An old fisherman, Sergey, strode into the police station and impishly charmed his way into our hearts. With shining eyes and a crenelated smile he welcomed us, told stories and insisted we come to his house for dinner. Zaya listened and videoed and translated for us. Once all the other teams had arrived, the police insisted we stay put for the night and sleep in the village hall. We checked out our digs, found the outhouse, and then made our way en masse to supper.
With long confident strokes, and a little theatrics, Sergey first shaved off the frozen fish’s scales. Next, slices of flesh curled and broke in a welcome heap on the cutting board. He pointed at us with the sharp end of his knife, urging us to try this delicacy with a little mustard and salt. And what a treat! Solid fish, rich in oil, melted on your tongue with fiery, spicy mustard to complement its wintery flavor. Mustard with the ability to tickle your nose and bring tears to your eyes, the way it used to be when I was a kid. Snug in the little dining room, the entire group gathered around the table enjoying Sergey’s generosity and playing with his grandchildren. Vodka? Of course! It would be rude not to! здоровья! Good health! We smiled and laughed.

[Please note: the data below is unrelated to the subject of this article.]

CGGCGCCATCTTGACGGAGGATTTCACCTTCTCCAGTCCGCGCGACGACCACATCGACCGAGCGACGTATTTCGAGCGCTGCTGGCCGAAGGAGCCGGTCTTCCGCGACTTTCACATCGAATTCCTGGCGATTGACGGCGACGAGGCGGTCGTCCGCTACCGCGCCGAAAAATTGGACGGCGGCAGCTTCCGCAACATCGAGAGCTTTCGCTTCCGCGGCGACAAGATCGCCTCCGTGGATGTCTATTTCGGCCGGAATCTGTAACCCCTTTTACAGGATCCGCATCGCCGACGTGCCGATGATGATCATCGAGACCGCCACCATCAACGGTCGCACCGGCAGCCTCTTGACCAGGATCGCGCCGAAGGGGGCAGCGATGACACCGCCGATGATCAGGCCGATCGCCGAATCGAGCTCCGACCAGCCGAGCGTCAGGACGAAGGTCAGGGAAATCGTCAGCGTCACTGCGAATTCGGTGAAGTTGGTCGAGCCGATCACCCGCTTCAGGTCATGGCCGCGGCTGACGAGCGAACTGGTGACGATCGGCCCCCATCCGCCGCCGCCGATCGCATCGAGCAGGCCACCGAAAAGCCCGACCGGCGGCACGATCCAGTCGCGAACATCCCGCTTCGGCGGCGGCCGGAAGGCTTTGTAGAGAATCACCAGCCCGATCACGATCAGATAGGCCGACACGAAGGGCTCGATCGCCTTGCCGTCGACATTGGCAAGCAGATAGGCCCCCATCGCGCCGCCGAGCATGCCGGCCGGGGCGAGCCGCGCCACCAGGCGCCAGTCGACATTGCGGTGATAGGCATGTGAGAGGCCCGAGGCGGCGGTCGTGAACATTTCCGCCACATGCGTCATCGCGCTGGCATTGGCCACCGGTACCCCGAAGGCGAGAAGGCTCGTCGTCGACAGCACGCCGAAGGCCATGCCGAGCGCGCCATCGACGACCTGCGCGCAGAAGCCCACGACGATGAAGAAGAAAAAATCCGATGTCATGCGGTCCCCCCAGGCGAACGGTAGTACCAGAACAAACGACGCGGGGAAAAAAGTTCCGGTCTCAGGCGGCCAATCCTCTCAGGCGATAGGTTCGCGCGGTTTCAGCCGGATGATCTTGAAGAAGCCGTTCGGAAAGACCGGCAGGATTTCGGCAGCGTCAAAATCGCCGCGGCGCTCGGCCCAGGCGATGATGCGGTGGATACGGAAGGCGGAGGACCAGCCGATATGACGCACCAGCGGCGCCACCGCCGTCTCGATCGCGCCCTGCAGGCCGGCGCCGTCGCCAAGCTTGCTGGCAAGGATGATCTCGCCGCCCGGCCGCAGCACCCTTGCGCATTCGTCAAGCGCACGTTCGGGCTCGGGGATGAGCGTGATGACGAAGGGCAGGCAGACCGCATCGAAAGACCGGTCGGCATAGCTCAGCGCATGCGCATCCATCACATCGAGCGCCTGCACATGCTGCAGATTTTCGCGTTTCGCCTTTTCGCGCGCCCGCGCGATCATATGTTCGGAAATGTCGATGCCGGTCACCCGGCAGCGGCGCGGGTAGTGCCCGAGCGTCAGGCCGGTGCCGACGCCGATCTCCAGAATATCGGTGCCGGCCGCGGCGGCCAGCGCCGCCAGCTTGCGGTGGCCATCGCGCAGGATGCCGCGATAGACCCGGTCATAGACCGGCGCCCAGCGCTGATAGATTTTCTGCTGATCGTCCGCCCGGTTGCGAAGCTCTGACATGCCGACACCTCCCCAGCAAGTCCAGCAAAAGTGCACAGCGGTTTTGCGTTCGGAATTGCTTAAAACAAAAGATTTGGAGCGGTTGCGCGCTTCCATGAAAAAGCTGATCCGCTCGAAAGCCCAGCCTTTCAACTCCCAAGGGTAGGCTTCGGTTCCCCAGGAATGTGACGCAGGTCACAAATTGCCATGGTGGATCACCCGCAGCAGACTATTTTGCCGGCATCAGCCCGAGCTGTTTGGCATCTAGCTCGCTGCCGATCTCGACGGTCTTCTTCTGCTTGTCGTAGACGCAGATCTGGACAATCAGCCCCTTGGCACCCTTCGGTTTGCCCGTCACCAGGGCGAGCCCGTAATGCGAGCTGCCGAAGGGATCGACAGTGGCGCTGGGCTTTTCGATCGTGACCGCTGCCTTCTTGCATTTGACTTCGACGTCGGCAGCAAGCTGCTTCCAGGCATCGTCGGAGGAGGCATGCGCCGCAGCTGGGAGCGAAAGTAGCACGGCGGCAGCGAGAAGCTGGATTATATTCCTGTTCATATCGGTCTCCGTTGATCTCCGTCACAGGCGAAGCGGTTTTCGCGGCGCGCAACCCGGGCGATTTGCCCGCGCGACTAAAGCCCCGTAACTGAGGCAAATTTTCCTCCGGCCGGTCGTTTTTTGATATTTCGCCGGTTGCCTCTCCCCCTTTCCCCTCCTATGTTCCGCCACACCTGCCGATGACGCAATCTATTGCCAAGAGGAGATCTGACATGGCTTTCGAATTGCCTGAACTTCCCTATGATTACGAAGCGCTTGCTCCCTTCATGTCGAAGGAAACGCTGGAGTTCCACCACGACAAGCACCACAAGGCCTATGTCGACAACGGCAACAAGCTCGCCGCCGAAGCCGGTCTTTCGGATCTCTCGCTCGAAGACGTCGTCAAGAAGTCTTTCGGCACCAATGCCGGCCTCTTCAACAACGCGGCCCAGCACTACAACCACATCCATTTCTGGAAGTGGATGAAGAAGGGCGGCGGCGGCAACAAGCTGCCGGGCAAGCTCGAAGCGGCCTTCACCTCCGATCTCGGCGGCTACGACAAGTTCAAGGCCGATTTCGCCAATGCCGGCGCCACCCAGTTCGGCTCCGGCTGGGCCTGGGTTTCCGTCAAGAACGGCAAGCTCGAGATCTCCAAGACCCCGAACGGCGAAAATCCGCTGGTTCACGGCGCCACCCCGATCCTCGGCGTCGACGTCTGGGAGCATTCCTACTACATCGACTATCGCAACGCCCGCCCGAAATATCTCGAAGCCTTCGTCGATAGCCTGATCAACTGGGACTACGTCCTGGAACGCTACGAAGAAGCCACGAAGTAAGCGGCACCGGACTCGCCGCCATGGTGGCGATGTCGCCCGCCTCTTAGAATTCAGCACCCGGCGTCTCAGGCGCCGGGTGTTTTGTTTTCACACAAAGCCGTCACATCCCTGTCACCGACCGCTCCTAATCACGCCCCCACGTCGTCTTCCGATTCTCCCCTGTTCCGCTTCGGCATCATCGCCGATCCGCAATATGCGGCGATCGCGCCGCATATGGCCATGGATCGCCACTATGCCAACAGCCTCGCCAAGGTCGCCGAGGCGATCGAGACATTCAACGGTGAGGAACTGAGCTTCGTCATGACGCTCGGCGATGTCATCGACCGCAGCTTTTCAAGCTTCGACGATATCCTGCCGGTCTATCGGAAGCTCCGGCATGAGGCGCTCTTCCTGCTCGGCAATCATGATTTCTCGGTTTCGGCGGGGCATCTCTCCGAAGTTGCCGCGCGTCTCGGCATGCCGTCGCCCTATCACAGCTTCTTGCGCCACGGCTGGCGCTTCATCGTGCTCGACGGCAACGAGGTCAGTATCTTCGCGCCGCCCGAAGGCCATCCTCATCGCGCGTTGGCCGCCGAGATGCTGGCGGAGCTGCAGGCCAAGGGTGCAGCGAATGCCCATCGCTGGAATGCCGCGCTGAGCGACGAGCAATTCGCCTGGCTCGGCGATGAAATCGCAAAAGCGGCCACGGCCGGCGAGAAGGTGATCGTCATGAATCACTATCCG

Walking back to our sleeping quarters for the night, my breath instantly condenses and floats beguilingly under the bright white street lights. It was really, really cold.